First of all, remember to take care of yourself. You deserve protection, and you are allowed to set boundaries about how family members treat you! You are also allowed to withdraw and rest when you need to, to ask for help with tasks, to say “no” to unwanted activities, and to take care of bodily functions such as eating and going to the bathroom. That may sound obvious to some, but if your family has some dysfunction, those may be things you need to practice allowing yourself.

Secondly, try reading through this list of six steps (below) to speaking up. It will help you to frame your responses and to feel stable in your understanding, which will reduce your anxiety about a possible confrontation even if no conflict occurs. It also explains how to point out unacceptable behavior without name-calling or escalation:

Six Steps to Speaking Up Against Bigotry

If you are interested in broadening your skills in speaking up, here is a comprehensive list of a variety of situations and topics for which you might need a concrete and useful way to respond:

Responding to Everyday Bigotry

Have a peaceful and healthy weekend!

Mindfully Running a Half-Marathon

Having PTSD and asthma means that there are many times I can’t run or my training is derailed for short or long periods.

I began running because it was an activity I remembered enjoying in childhood, and I really wanted to reclaim it. I also wanted to improve my cardiopulmonary health. I never thought I would make it up to even a single mile! But that wasn’t the important part. I wanted to develop a habit and create new, positive mental associations.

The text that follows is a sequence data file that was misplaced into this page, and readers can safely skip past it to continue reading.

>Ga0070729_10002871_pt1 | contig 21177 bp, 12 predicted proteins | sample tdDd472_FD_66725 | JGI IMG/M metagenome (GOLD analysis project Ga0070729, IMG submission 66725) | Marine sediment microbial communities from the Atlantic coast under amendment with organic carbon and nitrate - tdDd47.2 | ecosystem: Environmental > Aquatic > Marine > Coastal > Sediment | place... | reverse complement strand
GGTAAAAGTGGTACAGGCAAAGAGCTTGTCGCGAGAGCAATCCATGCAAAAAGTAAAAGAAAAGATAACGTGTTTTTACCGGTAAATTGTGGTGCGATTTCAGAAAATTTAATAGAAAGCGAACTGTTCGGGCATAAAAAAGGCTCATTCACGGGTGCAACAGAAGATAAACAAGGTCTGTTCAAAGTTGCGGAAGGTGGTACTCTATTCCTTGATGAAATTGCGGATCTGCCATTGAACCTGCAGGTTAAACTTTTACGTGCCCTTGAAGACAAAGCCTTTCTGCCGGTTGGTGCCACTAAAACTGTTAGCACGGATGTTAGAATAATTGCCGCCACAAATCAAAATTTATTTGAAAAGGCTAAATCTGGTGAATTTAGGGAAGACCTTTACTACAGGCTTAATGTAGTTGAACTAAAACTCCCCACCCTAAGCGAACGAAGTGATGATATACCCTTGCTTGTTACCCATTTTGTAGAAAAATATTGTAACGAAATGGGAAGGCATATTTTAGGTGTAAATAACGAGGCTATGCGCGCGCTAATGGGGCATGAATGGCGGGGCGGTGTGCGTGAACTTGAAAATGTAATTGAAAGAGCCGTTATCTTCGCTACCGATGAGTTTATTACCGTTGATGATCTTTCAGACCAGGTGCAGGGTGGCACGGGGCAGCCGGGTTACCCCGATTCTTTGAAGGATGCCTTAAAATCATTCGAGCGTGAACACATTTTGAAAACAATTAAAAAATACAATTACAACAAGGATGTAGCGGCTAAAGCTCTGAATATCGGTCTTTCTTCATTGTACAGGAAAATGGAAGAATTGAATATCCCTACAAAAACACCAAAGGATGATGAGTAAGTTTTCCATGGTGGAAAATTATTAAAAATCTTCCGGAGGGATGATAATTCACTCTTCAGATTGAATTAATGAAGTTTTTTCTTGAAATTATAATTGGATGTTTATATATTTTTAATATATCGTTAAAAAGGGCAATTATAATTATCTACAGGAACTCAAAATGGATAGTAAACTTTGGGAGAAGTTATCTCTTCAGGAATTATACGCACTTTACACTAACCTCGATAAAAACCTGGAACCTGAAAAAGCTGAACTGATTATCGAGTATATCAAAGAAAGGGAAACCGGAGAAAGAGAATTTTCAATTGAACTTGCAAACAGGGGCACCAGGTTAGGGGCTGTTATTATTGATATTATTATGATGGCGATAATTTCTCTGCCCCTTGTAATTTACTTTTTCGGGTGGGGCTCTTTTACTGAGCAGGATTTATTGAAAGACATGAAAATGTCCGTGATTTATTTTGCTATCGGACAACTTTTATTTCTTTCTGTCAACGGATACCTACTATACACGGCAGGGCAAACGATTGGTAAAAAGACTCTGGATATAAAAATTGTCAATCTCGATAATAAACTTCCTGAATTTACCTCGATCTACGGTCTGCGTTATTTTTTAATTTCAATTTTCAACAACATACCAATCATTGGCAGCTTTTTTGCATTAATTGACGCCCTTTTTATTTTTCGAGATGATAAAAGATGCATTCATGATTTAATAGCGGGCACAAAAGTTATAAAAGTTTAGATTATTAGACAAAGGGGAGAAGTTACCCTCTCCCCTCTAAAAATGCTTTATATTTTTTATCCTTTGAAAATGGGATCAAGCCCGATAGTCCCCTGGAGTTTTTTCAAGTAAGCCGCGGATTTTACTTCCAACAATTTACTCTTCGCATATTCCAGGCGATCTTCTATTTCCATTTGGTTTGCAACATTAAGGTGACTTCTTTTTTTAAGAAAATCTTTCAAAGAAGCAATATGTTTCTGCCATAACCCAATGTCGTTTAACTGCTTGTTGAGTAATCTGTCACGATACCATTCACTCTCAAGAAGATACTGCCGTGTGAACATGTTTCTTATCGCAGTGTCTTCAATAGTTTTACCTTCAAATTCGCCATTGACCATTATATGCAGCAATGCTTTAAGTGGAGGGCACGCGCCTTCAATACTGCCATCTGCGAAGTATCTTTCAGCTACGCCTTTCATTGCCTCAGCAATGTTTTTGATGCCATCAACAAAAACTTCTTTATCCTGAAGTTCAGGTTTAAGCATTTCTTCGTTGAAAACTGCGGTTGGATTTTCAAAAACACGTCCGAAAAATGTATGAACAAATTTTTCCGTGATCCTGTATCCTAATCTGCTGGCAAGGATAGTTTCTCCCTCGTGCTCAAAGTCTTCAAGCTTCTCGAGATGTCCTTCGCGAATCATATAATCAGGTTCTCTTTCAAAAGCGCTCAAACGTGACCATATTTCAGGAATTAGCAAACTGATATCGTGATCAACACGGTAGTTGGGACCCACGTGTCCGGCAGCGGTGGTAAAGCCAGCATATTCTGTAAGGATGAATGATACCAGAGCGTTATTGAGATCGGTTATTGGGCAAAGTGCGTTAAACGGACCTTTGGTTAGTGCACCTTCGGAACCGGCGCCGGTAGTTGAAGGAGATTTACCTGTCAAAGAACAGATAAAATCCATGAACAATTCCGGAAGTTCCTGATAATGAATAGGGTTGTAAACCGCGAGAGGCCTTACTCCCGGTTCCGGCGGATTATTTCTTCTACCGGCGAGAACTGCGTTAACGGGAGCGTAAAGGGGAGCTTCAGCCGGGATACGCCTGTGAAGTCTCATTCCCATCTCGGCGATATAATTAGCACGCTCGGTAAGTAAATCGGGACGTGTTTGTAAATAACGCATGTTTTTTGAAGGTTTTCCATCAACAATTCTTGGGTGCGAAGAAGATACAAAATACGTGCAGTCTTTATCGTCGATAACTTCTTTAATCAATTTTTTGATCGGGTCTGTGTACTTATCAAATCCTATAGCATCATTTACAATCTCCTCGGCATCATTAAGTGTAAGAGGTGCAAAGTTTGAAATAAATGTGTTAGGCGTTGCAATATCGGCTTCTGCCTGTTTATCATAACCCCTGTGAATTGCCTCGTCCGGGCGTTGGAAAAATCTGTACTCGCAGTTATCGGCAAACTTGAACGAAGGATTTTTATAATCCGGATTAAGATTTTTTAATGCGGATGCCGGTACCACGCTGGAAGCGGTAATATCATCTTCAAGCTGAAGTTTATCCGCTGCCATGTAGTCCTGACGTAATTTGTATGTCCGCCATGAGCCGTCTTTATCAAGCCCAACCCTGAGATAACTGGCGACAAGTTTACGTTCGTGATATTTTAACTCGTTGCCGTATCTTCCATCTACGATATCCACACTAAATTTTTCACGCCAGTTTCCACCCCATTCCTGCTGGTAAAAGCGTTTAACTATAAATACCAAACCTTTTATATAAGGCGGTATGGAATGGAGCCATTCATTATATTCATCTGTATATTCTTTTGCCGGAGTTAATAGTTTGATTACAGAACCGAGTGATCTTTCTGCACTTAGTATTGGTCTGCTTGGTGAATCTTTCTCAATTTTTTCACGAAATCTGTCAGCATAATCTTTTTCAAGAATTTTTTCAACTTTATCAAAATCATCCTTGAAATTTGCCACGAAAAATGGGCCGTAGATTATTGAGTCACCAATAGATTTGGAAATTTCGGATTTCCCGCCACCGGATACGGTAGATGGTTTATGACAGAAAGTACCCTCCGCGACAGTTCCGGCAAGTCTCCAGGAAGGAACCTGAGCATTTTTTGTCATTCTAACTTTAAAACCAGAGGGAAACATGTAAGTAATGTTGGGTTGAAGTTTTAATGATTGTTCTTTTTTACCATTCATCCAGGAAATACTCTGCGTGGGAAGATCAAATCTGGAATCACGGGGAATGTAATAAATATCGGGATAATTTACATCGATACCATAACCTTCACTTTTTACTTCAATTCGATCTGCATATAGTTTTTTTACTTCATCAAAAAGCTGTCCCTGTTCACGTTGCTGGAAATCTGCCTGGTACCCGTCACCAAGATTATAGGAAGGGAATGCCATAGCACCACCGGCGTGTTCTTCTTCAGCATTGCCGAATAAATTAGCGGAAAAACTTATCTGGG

My training method was this: I would run only as far as it felt good and enjoyable, and then stop or walk. If I felt like it, I could start again. When I felt done, I was done!

Because I took the performance pressure (“shoulds”) off myself and made the activity 100% about enjoyment and health, it ended up being something I have stuck with, and I progressed far more than I imagined possible.

Not only do I only run as much as feels okay, I likewise never pressure myself to run when I’m not feeling well, or I’m too tired from missing sleep, or something hurts.

In this way I am mindful of not being a punitive taskmaster towards myself, which would activate PTSD symptoms and also put me at increased risk for injury or illness. Exercising punitively is a form of perfectionism that can be injurious very quickly.